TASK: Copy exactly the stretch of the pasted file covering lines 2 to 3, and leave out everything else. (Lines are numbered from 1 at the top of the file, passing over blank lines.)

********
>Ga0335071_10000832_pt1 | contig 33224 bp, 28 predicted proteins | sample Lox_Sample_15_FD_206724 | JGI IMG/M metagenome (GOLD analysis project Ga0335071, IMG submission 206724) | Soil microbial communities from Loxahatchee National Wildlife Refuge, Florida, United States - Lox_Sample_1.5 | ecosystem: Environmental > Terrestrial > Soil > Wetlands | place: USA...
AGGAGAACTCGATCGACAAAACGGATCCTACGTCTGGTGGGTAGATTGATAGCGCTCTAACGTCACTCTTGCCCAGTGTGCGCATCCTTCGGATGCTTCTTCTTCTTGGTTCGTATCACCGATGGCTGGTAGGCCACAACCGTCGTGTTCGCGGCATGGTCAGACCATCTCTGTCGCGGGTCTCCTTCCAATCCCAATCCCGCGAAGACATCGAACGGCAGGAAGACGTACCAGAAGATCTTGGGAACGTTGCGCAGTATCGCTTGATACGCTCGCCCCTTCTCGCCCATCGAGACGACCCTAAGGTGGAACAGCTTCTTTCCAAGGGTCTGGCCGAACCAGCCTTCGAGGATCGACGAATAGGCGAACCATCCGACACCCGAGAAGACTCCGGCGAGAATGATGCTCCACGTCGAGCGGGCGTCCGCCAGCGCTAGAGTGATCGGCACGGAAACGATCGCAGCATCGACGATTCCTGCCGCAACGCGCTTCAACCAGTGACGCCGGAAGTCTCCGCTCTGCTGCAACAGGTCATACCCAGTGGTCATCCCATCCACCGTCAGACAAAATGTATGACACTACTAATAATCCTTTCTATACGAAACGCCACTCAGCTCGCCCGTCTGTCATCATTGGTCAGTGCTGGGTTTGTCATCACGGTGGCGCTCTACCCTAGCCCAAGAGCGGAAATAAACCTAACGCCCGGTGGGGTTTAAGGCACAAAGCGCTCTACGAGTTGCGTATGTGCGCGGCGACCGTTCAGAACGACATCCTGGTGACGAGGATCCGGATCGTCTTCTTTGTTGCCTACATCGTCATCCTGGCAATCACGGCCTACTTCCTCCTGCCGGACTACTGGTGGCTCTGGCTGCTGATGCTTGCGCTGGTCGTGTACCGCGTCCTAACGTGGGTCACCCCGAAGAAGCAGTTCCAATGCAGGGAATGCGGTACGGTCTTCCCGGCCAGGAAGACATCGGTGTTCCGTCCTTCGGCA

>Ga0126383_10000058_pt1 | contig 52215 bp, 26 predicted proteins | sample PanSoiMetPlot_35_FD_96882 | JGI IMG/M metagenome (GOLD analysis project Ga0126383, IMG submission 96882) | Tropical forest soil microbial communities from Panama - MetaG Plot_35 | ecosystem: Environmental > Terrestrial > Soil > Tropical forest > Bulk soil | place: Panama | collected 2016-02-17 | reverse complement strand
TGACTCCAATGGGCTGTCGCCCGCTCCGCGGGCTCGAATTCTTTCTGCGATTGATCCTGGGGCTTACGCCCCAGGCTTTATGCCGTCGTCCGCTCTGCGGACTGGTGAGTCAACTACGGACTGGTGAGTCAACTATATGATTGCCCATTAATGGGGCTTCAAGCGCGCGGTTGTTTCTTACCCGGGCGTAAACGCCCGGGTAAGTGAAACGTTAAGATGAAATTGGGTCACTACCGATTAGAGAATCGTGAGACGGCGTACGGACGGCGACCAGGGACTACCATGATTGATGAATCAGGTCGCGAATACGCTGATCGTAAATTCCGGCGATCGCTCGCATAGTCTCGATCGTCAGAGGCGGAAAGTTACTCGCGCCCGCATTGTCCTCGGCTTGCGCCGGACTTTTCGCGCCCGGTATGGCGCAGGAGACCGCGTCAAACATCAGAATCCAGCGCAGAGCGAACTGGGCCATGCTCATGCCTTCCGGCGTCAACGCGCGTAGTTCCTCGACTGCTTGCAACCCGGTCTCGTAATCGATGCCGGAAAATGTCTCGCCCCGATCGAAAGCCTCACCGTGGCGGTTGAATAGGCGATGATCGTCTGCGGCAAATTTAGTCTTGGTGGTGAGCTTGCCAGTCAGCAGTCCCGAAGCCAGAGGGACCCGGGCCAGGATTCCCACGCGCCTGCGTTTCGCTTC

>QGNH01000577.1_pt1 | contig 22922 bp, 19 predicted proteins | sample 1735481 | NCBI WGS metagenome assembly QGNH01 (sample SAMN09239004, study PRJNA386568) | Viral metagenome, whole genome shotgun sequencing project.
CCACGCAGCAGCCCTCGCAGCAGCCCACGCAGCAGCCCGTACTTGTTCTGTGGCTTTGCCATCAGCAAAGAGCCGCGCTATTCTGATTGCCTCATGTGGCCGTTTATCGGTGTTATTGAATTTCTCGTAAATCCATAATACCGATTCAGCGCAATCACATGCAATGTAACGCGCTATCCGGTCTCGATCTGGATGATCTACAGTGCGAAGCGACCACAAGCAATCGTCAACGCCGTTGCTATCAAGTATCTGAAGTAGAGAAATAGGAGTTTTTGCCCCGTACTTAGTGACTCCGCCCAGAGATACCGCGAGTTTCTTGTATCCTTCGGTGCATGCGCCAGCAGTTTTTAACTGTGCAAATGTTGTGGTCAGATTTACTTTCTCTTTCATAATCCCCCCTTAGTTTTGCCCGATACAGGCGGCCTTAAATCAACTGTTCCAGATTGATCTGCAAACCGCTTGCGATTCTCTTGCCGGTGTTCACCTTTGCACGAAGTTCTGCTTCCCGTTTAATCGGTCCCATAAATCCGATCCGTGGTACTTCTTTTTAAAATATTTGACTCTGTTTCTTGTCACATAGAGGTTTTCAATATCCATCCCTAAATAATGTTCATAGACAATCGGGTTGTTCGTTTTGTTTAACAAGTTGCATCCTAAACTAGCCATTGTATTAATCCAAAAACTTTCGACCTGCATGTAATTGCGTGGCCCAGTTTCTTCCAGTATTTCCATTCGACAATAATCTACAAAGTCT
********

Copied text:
AGGAGAACTCGATCGACAAAACGGATCCTACGTCTGGTGGGTAGATTGATAGCGCTCTAACGTCACTCTTGCCCAGTGTGCGCATCCTTCGGATGCTTCTTCTTCTTGGTTCGTATCACCGATGGCTGGTAGGCCACAACCGTCGTGTTCGCGGCATGGTCAGACCATCTCTGTCGCGGGTCTCCTTCCAATCCCAATCCCGCGAAGACATCGAACGGCAGGAAGACGTACCAGAAGATCTTGGGAACGTTGCGCAGTATCGCTTGATACGCTCGCCCCTTCTCGCCCATCGAGACGACCCTAAGGTGGAACAGCTTCTTTCCAAGGGTCTGGCCGAACCAGCCTTCGAGGATCGACGAATAGGCGAACCATCCGACACCCGAGAAGACTCCGGCGAGAATGATGCTCCACGTCGAGCGGGCGTCCGCCAGCGCTAGAGTGATCGGCACGGAAACGATCGCAGCATCGACGATTCCTGCCGCAACGCGCTTCAACCAGTGACGCCGGAAGTCTCCGCTCTGCTGCAACAGGTCATACCCAGTGGTCATCCCATCCACCGTCAGACAAAATGTATGACACTACTAATAATCCTTTCTATACGAAACGCCACTCAGCTCGCCCGTCTGTCATCATTGGTCAGTGCTGGGTTTGTCATCACGGTGGCGCTCTACCCTAGCCCAAGAGCGGAAATAAACCTAACGCCCGGTGGGGTTTAAGGCACAAAGCGCTCTACGAGTTGCGTATGTGCGCGGCGACCGTTCAGAACGACATCCTGGTGACGAGGATCCGGATCGTCTTCTTTGTTGCCTACATCGTCATCCTGGCAATCACGGCCTACTTCCTCCTGCCGGACTACTGGTGGCTCTGGCTGCTGATGCTTGCGCTGGTCGTGTACCGCGTCCTAACGTGGGTCACCCCGAAGAAGCAGTTCCAATGCAGGGAATGCGGTACGGTCTTCCCGGCCAGGAAGACATCGGTGTTCCGTCCTTCGGCA

>Ga0126383_10000058_pt1 | contig 52215 bp, 26 predicted proteins | sample PanSoiMetPlot_35_FD_96882 | JGI IMG/M metagenome (GOLD analysis project Ga0126383, IMG submission 96882) | Tropical forest soil microbial communities from Panama - MetaG Plot_35 | ecosystem: Environmental > Terrestrial > Soil > Tropical forest > Bulk soil | place: Panama | collected 2016-02-17 | reverse complement strand